By Alakbar Raufoglu
In an unprecedented step, Turkey is drafting a strategy that will include passport-less travel with Georgia, an administrative official informed SETimes.
“This is going to be an outstanding change for our region,” Turkish-Georgian Friendship Group Chairman Celal Elbay said. “Like in the EU, our citizens will be able to travel to each other with only state Ids.”
The so-called “United Caucasus” project was discussed by Turkish Foreign Minister Ahmed Davutoglu and Georgian President Mikheil Saakashvili in Tbilisi last month.
Since then, Elbay and his team have visited Tbilisi twice to follow up on Ankara’s strategy of initiatives regarding the integration of the two countries’ economies.
“We open doors towards each other in order to bring peace and development and economic strength to our region,” he said.
Georgia shares longstanding historical ties and burgeoning trade with Turkey. Tbilisi’s precarious geopolitical relationship with Russia is also a significant factor driving its calculations.
Under the strategy, Georgia proposes to unify the alliance between the three South Caucasus countries and Turkey. Ankara’s ambitions are to spread its Georgia initiatives throughout the Caucasus in the future.
“Turkey and Georgia can extend mini-EU type co-operation in the region, by involving the other neighbouring countries, but this idea needs time,” Sinan Ogan, chairman of the Ankara-based Turkish Centre for International Relations and Strategic Analysis, told SETimes. “Without solving the conflict between Azerbaijan and Armenia, the Caucasus Union [will fail].”
“Rather than focusing on a vision that will not be reachable in the foreseeable future, more energy should be expended on resolving existing conflicts and developing more productive bilateral relations in the South Caucasus,” agreed Janusz Bugajski of the Centre for Strategic and International Studies.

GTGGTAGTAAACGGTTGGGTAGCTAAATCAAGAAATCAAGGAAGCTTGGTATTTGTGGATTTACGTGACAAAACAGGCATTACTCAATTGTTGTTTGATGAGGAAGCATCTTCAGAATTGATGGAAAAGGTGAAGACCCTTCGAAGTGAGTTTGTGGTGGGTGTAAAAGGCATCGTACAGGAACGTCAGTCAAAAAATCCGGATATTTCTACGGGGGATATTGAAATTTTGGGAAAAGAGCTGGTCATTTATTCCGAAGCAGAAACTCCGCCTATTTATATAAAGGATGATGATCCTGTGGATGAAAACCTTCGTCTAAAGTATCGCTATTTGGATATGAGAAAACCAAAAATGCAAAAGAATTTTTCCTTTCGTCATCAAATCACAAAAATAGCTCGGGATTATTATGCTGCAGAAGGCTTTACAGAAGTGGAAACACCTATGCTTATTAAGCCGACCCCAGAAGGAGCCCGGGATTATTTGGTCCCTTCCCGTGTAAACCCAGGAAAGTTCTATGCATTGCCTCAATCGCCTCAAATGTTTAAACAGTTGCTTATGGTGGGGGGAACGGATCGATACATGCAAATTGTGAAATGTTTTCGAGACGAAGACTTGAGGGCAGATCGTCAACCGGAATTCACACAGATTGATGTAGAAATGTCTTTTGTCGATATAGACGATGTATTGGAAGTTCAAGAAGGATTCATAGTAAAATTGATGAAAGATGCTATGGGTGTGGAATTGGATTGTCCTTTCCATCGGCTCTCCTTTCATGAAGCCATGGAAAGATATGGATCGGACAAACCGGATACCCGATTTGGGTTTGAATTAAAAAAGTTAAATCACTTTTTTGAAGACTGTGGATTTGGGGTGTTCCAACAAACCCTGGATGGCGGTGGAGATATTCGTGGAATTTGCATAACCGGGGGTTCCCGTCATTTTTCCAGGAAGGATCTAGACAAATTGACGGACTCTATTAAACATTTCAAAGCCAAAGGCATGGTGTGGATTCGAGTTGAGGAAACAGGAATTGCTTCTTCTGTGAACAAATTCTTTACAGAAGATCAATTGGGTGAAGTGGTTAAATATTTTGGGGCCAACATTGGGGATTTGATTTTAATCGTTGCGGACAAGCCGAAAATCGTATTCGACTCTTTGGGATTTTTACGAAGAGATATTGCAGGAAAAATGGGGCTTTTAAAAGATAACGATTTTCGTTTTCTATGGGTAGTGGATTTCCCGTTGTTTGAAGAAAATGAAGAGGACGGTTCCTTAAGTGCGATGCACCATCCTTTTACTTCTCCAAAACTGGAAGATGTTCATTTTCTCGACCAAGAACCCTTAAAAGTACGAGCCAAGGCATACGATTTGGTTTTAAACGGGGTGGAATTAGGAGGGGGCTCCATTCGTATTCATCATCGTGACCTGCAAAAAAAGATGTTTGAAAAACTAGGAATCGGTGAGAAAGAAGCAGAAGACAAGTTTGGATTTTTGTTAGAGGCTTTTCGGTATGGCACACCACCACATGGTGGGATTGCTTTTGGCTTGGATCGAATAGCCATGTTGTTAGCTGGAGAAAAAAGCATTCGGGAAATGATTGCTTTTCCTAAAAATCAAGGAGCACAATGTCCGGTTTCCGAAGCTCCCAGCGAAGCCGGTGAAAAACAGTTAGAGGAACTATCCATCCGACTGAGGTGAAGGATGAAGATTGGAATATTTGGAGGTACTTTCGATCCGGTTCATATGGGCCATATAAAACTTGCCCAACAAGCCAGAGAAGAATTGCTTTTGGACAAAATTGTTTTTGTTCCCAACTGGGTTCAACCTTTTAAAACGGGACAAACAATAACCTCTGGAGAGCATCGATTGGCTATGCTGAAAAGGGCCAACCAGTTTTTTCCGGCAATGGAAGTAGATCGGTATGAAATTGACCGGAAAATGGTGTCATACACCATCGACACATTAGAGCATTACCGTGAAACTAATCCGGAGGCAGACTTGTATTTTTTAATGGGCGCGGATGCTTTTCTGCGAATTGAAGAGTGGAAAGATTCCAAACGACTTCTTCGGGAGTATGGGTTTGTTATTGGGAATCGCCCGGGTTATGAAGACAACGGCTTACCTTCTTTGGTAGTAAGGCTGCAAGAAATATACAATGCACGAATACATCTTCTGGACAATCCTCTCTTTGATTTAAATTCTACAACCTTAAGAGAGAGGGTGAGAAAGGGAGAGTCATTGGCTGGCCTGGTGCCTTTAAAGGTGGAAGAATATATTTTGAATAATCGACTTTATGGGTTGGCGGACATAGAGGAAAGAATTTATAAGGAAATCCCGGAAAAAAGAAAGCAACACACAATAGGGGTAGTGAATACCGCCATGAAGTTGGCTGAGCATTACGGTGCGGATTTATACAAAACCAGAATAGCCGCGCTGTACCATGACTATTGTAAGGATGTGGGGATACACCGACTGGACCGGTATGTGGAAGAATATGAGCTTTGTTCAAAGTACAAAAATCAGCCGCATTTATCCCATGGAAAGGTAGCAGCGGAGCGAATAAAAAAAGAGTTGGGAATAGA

“Although the idea [Caucasus Union] may be admirable, it would be difficult to unify a region that is beset by inter-state conflicts, separatist struggles, and an interfering Russian government that seeks to exploit regional disputes to promote its state ambitions,” he told SETimes.
“Turkey and Georgia enjoy many areas of political, security, economic, energy, transportation and cultural co-operation, coupled with a border policy that will render passports irrelevant,” said John Sitilides, a government affairs strategist with Trilogy Advisors LLC in Washington.
Deepening co-operation and simplified border crossings are a far cry from a union of states. “The nations of the Caucasus will need to anchor themselves in surer sovereign structures, and more enduring institutional relationships,” he added.
MIT Centre for International Studies Executive Director John Tirman believes Turkey should strive to develop open economic relations in the Caucasus, but a political union is not going to happen in the next decade, if ever.
“Normal diplomatic relations, free trade zones, and settlement of outstanding grievances need to come first,” he said.